Minor legal infractions from the past can have major consequences in the present when they appear in public records, keeping some individuals from obtaining gainful employment.

A unique new app called Legal Tune Up is designed to help Wisconsin residents address that problem. It enables them to access public data to identify legal issues — issues they might not even be aware of — and then resolve those issues on their own.

The app was developed by LIFT Dane, a social justice collaboration created to improve the financial well-being of residents of Dane County, Wisconsin.

It was designed and built by Theory and Principle, a legal technology product design and development firm based in Portland, Maine.

In its initial launch, the app enables users to see if they have past eviction or criminal records on Wisconsin’s online public records database that are eligible for removal.

If so, the app automates creation and filing of the appropriate paperwork with the court to request removal (including sending the paperwork by regular mail).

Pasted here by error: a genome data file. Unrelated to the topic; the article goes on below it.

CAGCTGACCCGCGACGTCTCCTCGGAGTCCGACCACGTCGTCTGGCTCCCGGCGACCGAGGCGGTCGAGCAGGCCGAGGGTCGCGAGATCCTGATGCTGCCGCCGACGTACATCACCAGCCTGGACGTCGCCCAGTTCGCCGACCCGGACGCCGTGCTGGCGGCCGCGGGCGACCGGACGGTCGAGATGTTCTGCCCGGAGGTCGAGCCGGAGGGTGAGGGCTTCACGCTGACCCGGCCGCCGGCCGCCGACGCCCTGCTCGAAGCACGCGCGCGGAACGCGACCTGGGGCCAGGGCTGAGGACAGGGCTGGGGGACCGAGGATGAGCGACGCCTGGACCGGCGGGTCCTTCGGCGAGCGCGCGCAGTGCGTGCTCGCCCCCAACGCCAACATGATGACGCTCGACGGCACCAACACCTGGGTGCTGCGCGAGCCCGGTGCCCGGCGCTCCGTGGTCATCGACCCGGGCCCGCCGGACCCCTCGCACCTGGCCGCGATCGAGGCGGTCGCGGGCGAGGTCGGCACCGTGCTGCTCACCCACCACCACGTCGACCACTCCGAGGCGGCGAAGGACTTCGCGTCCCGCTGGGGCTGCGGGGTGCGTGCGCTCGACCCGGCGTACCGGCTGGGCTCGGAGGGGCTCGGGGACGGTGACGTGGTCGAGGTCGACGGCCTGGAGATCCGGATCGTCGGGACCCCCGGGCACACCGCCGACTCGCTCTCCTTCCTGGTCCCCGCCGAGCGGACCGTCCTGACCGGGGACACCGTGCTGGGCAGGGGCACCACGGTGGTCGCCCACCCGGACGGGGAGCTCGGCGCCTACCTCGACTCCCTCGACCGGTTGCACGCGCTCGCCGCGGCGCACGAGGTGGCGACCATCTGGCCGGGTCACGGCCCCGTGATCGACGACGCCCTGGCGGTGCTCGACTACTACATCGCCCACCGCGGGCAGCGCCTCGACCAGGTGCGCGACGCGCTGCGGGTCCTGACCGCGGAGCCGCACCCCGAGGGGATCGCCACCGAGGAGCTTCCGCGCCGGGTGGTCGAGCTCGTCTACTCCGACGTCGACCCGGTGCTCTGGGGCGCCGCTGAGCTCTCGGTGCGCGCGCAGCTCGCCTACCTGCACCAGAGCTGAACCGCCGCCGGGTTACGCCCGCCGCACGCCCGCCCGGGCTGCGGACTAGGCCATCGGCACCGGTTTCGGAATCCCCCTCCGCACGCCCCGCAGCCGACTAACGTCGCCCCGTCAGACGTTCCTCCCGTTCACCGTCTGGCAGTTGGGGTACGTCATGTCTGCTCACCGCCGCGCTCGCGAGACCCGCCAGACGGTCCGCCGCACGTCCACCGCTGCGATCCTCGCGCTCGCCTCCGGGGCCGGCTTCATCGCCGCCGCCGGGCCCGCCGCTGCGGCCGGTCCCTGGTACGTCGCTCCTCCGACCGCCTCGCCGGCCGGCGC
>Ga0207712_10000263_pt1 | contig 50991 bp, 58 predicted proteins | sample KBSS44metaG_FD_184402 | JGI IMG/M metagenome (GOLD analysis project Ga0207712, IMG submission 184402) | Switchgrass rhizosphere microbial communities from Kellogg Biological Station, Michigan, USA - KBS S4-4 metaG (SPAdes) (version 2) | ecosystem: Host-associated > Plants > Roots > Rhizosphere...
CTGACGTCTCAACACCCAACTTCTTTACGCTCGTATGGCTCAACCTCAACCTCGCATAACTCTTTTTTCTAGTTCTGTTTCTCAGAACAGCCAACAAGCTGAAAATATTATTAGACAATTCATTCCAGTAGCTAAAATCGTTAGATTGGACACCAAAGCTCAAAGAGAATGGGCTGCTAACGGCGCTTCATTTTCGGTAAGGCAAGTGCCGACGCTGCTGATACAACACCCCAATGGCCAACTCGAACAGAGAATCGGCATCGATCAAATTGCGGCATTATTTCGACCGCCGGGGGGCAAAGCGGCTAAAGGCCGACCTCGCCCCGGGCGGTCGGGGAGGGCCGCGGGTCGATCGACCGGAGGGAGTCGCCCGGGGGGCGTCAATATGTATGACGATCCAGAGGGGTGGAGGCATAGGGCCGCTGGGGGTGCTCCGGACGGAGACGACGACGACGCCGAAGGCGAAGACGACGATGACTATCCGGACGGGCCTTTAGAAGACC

Updates in the coming months will enable users to deal with drivers license suspensions, child support modifications, federal criminal records, and more.

A study published in June in the Harvard Law Review  by Michigan Law professors J.J. Prescott and Sonja B. Starr found that individuals who obtain expungement of criminal records see sharp upturns in their wage and employment trajectories, with an average 22% increase in earnings within a year.

LIFT Dane is a collaboration among the Economic Justice Institute, Legal Action of Wisconsin, the Center for Patient Partnerships and the Employment And Training Association (EATA) of Dane County.

It is directed by Marsha Mansfield, distinguished clinical professor emerita and former director of the University of Wisconsin Law School’s Economic Justice Institute.

Photo of Bob Ambrogi Bob Ambrogi

Bob is a lawyer, veteran legal journalist, and award-winning blogger and podcaster. In 2011, he was named to the inaugural Fastcase 50, honoring “the law’s smartest, most courageous innovators, techies, visionaries and leaders.” Earlier in his career, he was editor-in-chief of several legal publications, including The National Law Journal, and editorial director of ALM’s Litigation Services Division.